Several weeks before the WMF zero-day vulnerability attracted mainstream attention and forced Microsoft to issue an emergency patch, virus hunters say Russian hacker groups were hawking the exploit code for $4,000 a pop.
Virus hunters combing through the wreckage of the zero-day WMF (Windows Metafile) attacks
have found evidence that exploit code was being peddled by Russian hacker groups for $4,000 a pop.
The first sign of an exploit was traced back to the middle of December 2005, a full two weeks before anti-virus vendors started noticing mysterious WMF files rigged with malicious executable code, says Alexander Gostev, a senior virus analyst at Kaspersky Lab.
"One very important aspect of this case is that the vulnerability was first identified by members of the computer underground," Gostev said.
"Around the middle of December, this exploit could be bought from a number of specialized sites. [Two or three] hacker groups from Russia were selling this exploit for $4,000," he added, confirming a widely held suspicion that a lucrative market exists for code that can exploit unpatched Windows vulnerabilities.
According to Gostev, the rival hacker gangs did not seem to fully understand the exact nature of the vulnerability.
It wasnt until a cyber-criminal purchased the code and found a way to incorporate it into adware, spyware and Trojan attacks that the severity of the vulnerability became public.
In a research note that discusses the evolution of malware over the last three months, Gostev said it was most likely that the vulnerability was detected by an unnamed person around Dec. 1, 2005.
However, it took a few days for the exploit enabling random code to be executed on the victim machine to be developed and put on the market.
"We dont know who was the first to discover the vulnerability; we only know who was involved in creating and distributing the exploit and subsequent modifications.
The data we have, plus the Russian involvement, make it clear that information about the vulnerability was not passed to companies such as eEye or iDefense, which specialize in identifying vulnerabilities," Gostev said.
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He said the hacker groups clearly didnt understand exactly how the vulnerability functions and was more intent on selling it to cyber-criminals in Russia for quick profit.
"[R]esearch bodies did not have information about the fact that the exploit was being sold, due to the fact that it was created for the Russian market," he added.
Jim Melnick, director of threat operations at Reston, Va.-based vulnerability research firm iDefense, said his teams research confirms some of Gostevs findings.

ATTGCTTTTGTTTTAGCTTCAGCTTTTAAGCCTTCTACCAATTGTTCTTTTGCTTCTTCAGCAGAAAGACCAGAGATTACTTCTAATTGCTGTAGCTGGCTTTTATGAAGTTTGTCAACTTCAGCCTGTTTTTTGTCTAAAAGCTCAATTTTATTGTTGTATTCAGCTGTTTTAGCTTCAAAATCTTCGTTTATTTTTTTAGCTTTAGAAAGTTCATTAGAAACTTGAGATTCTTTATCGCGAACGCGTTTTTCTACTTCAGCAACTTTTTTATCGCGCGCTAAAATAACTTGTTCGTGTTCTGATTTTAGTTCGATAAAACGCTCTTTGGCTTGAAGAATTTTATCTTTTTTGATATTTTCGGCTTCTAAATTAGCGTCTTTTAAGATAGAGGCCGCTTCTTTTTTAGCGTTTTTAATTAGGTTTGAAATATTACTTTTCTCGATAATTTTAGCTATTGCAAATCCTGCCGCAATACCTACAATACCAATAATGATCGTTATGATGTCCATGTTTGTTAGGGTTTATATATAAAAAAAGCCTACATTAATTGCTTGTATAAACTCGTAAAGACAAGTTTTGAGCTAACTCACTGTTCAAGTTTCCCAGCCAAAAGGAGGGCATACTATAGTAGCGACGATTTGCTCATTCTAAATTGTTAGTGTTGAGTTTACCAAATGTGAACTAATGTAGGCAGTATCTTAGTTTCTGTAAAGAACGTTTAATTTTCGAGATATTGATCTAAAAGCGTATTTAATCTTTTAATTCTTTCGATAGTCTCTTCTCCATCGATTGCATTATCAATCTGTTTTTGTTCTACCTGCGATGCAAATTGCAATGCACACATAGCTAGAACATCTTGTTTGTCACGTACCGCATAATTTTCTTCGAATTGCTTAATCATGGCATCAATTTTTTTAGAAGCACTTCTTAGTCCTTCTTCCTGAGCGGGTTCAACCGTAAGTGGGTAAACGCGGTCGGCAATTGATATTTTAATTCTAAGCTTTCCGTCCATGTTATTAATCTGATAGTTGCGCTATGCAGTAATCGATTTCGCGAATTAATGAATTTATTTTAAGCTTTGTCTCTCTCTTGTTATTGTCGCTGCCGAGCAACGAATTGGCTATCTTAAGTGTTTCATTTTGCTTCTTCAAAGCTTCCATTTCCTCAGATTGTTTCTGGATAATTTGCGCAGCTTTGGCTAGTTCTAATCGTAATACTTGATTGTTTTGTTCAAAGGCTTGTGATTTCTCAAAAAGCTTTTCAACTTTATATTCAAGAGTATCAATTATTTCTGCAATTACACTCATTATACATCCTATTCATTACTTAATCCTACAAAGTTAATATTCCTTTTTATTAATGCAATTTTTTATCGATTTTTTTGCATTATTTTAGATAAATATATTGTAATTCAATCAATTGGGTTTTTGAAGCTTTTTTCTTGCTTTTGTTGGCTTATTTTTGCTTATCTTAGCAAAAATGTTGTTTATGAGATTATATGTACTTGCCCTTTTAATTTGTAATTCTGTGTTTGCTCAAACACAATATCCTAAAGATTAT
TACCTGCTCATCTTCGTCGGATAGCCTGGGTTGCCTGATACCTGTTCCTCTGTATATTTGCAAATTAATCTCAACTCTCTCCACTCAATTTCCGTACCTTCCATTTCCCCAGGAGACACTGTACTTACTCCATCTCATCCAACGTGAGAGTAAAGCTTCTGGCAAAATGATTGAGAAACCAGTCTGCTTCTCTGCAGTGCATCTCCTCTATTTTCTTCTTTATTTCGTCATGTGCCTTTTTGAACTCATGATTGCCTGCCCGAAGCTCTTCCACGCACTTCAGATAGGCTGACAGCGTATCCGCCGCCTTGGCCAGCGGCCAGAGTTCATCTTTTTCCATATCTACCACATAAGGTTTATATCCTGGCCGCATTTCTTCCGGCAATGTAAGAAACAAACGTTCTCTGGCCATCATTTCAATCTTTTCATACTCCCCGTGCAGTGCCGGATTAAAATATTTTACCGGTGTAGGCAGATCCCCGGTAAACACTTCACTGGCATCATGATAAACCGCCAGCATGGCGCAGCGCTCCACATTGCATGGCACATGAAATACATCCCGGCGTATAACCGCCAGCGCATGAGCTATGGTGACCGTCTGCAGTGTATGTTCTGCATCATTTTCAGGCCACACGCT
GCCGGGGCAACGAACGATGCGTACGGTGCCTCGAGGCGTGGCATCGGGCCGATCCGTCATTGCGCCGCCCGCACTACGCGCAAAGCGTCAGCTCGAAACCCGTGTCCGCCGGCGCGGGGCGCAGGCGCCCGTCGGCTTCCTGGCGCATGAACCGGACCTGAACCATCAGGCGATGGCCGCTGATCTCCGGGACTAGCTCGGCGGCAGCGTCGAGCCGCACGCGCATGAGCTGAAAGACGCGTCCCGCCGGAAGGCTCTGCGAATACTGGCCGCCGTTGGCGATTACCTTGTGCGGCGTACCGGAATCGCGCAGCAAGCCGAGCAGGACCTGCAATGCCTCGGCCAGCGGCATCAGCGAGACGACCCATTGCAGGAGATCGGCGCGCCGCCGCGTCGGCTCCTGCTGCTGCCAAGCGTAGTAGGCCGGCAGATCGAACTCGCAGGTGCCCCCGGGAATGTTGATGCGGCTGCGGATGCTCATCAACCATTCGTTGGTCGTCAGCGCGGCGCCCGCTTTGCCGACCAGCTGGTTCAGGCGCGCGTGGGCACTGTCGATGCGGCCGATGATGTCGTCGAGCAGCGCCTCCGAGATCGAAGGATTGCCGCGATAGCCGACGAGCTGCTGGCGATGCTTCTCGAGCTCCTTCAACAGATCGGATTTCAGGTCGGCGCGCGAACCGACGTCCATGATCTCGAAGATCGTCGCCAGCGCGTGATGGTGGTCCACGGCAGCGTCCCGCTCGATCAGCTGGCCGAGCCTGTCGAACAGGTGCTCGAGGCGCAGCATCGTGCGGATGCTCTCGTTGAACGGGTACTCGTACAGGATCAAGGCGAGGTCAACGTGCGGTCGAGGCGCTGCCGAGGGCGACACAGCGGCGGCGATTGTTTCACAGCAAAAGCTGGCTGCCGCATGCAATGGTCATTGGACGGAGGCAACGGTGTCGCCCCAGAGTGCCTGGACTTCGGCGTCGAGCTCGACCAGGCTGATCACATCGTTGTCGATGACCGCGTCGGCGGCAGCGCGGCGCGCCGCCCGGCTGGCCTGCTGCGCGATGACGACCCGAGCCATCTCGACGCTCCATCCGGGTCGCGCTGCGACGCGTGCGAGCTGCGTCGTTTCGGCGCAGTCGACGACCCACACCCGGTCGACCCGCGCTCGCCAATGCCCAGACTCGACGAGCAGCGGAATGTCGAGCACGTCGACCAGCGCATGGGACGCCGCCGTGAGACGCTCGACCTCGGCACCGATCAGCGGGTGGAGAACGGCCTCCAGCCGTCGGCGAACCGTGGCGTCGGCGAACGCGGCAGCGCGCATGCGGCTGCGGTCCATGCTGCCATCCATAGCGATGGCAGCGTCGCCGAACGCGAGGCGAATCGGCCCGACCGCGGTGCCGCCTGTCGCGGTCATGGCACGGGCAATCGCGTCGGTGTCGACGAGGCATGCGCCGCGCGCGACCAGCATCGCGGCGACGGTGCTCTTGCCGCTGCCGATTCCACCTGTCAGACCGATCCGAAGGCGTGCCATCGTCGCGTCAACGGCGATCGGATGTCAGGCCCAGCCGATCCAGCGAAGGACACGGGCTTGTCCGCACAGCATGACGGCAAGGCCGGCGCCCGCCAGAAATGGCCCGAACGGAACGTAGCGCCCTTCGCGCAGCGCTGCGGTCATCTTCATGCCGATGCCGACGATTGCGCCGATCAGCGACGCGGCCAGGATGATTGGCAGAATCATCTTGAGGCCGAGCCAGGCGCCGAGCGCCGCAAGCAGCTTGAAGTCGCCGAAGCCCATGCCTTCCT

"We did see some early activity coming out of the Russian sites. There was a pump-and-dump stock scheme going on at the time and a Russian hacker who we think has some connection to this mentioned that the WMF flaw was already being exploited quietly," Melnick said in an interview with eWEEK.
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"Its likely it was being used in very small, targeted attacks before even the anti-virus vendors got wind of it," he added.
By Dec. 27, a three-sentence warning on the Bugtraq mailing list
provided the first evidence that Web sites were hosting malicious WMF images that were evading anti-virus scanners:
"Warning the following URL successfully exploited a fully patched windows xp system with a freshly updated norton anti virus," said the note, which was posted by "firstname.lastname@example.org."
It included a URL with a site hosting the exploit and warned that the exploit is executed once the site is launched by a browser.
By Dec. 29 through the first week of January 2005, more than a thousand malicious WMF images were detected, prompting the release of unofficial patches and, eventually, an emergency update outside of the monthly patching cycle.
According to iDefenses Melnick, the WMF issue underscores the rebirth of underground hacker sites offering malware for sale.
"The $4,000 price seems a bit high, but theres no doubt that these things are back out in the open," he said.
Last October, the U.S. Secret Service announced arrests in "Operation Firewall," which targeted sites like Shadowcrew.com, Carderplanet.com and key members of the online carding community.
The three groups ran Web sites that exchanged new techniques and methods to commit online fraud and hijacked sensitive personal information.
After the "Operation Firewall" crackdown, Melnick said the brazen activity subsided.
"A lot of the English-language sites were knocked out after those arrests. It had been quiet for several months, but were noticing that the Russian sites are back. The WMF issue confirms they are back."
"It wont surprise me at all if we have another WMF incident a few months from now. There are dozens of these sites with hackers offering zero-day code for sale all the time. They even have a mechanism to test the code to make sure it is legitimate and will get past anti-virus software," Melnick added.
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